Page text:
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Gamma oscillatory firing reveals distinct populations of pyramidal cells in the CA1 region of the hippocampus

Senior, Timothy J., Huxter, John R., Allen, Kevin, O'Neill, Joseph and Csicsvari, Jozsef 2008. Gamma oscillatory firing reveals distinct populations of pyramidal cells in the CA1 region of the hippocampus. Journal of Neuroscience 28 (9) , pp. 2274-2286. 10.1523/JNEUROSCI.4669-07.2008

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Hippocampal place cells that fire together within the same cycle of theta oscillations represent the sequence of positions (movement trajectory) that a rat traverses on a linear track. Furthermore, it has been suggested that the encoding of these and other types of temporal memory sequences is organized by gamma oscillations nested within theta oscillations. Here, we examined whether gamma-related firing of place cells permits such discrete temporal coding. We found that gamma-modulated CA1 pyramidal cells separated into two classes on the basis of gamma firing phases during waking theta periods. These groups also differed in terms of their spike waveforms, firing rates, and burst firing tendency. During gamma oscillations one group's firing became restricted to theta phases associated with the highest gamma power. Consequently, on the linear track, cells in this group often failed to fire early in theta-phase precession (as the rat entered the place field) if gamma oscillations were present. The second group fired throughout the theta cycle during gamma oscillations, and maintained gamma-modulated firing at different stages of theta-phase precession. Our results suggest that the two different pyramidal cell classes may support different types of population codes within a theta cycle: one in which spike sequences representing movement trajectories occur across subsequent gamma cycles nested within each theta cycle, and another in which firing in synchronized gamma discharges without temporal sequences encode a representation of location. We propose that gamma oscillations during theta-phase precession organize the mnemonic recall of population patterns representing places and movement paths.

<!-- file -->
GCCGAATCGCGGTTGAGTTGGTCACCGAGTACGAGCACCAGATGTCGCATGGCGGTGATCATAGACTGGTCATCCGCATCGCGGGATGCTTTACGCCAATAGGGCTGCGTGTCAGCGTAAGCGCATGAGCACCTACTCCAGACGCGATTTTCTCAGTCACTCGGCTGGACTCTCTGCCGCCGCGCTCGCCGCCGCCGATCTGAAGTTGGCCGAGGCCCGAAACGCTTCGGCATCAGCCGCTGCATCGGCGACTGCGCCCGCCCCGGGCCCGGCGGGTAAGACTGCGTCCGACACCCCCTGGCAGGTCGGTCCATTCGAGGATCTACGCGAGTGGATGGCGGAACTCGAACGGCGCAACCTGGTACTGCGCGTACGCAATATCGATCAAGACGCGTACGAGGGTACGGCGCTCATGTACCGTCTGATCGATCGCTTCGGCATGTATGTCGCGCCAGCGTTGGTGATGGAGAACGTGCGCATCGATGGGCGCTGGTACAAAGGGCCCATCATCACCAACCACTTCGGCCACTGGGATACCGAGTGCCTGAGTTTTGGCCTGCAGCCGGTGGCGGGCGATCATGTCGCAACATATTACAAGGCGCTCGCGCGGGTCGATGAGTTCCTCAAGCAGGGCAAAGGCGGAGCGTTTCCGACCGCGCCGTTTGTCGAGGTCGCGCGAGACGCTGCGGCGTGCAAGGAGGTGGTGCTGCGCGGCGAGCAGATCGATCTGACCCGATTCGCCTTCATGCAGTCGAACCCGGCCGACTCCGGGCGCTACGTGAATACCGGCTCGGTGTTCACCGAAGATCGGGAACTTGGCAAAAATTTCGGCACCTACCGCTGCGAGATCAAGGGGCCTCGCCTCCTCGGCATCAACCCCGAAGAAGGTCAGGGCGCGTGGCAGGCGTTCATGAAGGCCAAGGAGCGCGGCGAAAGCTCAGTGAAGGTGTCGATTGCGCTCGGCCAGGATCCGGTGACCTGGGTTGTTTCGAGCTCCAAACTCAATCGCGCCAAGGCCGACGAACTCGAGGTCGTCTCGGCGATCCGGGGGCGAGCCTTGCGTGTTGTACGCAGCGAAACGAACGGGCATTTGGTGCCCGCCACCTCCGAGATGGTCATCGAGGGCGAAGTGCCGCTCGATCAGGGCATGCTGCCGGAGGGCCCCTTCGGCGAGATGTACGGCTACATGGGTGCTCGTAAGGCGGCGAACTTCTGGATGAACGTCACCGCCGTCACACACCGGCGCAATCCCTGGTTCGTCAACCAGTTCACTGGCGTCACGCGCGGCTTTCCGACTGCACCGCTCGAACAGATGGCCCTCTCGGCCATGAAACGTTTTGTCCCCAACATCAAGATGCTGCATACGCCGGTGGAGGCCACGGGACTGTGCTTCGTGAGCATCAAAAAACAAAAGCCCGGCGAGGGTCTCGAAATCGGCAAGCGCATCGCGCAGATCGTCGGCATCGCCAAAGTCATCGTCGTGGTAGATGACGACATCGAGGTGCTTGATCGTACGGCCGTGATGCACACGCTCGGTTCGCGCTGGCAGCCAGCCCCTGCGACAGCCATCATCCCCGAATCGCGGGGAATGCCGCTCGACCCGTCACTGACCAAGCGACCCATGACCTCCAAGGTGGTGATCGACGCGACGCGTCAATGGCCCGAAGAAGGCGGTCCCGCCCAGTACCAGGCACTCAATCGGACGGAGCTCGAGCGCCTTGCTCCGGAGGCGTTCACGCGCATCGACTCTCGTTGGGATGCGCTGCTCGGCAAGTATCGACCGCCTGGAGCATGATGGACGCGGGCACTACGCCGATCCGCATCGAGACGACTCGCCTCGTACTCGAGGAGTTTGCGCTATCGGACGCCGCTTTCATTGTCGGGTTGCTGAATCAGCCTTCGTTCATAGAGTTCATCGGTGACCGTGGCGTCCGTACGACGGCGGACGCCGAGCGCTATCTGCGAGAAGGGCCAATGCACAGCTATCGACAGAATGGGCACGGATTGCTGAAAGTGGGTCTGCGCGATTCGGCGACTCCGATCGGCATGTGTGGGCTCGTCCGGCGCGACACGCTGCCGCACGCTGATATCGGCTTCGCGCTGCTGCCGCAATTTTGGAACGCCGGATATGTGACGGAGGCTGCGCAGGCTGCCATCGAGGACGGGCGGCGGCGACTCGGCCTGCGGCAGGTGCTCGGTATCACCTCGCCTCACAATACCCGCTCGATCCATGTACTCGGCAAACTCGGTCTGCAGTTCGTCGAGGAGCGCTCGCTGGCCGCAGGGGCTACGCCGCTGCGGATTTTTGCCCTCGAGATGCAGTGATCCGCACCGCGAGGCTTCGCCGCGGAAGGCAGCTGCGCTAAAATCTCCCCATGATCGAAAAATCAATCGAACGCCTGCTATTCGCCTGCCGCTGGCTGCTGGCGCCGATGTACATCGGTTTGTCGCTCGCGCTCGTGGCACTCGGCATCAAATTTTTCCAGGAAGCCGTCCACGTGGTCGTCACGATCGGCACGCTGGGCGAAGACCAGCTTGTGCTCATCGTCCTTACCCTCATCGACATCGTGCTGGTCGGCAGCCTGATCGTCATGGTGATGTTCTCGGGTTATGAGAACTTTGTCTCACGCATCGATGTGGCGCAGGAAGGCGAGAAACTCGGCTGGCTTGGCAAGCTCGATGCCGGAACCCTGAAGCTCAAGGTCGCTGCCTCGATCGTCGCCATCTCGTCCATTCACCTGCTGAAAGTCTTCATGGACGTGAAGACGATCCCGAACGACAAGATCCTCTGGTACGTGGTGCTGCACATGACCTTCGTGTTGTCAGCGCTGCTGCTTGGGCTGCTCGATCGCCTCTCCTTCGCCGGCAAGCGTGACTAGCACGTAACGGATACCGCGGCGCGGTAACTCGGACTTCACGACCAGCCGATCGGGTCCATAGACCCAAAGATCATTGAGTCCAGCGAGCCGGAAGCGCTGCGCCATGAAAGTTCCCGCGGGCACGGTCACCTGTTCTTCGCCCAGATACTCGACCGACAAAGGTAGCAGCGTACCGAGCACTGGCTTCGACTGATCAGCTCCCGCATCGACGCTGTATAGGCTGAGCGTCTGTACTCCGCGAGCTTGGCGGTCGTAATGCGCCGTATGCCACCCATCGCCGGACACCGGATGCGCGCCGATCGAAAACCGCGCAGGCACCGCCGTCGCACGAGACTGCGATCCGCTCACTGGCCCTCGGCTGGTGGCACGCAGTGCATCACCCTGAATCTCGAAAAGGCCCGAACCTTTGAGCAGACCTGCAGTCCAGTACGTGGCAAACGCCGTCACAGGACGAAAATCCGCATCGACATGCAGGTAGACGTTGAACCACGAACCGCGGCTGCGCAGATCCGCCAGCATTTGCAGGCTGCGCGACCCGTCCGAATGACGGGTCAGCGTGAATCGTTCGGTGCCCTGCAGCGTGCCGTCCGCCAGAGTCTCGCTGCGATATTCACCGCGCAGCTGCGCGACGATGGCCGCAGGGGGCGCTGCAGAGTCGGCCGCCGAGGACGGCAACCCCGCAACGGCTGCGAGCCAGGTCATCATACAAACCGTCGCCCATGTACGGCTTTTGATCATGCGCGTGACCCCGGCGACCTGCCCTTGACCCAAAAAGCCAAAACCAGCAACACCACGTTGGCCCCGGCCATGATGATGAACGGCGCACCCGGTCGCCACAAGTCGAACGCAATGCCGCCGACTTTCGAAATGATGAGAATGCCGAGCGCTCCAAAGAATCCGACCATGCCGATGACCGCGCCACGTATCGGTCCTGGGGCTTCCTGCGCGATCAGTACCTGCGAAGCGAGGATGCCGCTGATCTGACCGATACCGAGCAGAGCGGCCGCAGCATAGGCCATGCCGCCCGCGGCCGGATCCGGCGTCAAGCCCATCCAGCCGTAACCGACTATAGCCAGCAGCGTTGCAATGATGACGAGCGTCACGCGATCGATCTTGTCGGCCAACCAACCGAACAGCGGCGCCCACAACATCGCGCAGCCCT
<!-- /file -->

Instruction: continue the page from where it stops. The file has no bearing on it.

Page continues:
Item Type: Article
Date Type: Publication
Status: Published
Schools: Psychology
Publisher: Society for Neuroscience
ISSN: 0270-6474
Date of First Compliant Deposit: 31 January 2018
Date of Acceptance: 4 January 2008
Last Modified: 07 Feb 2018 16:35

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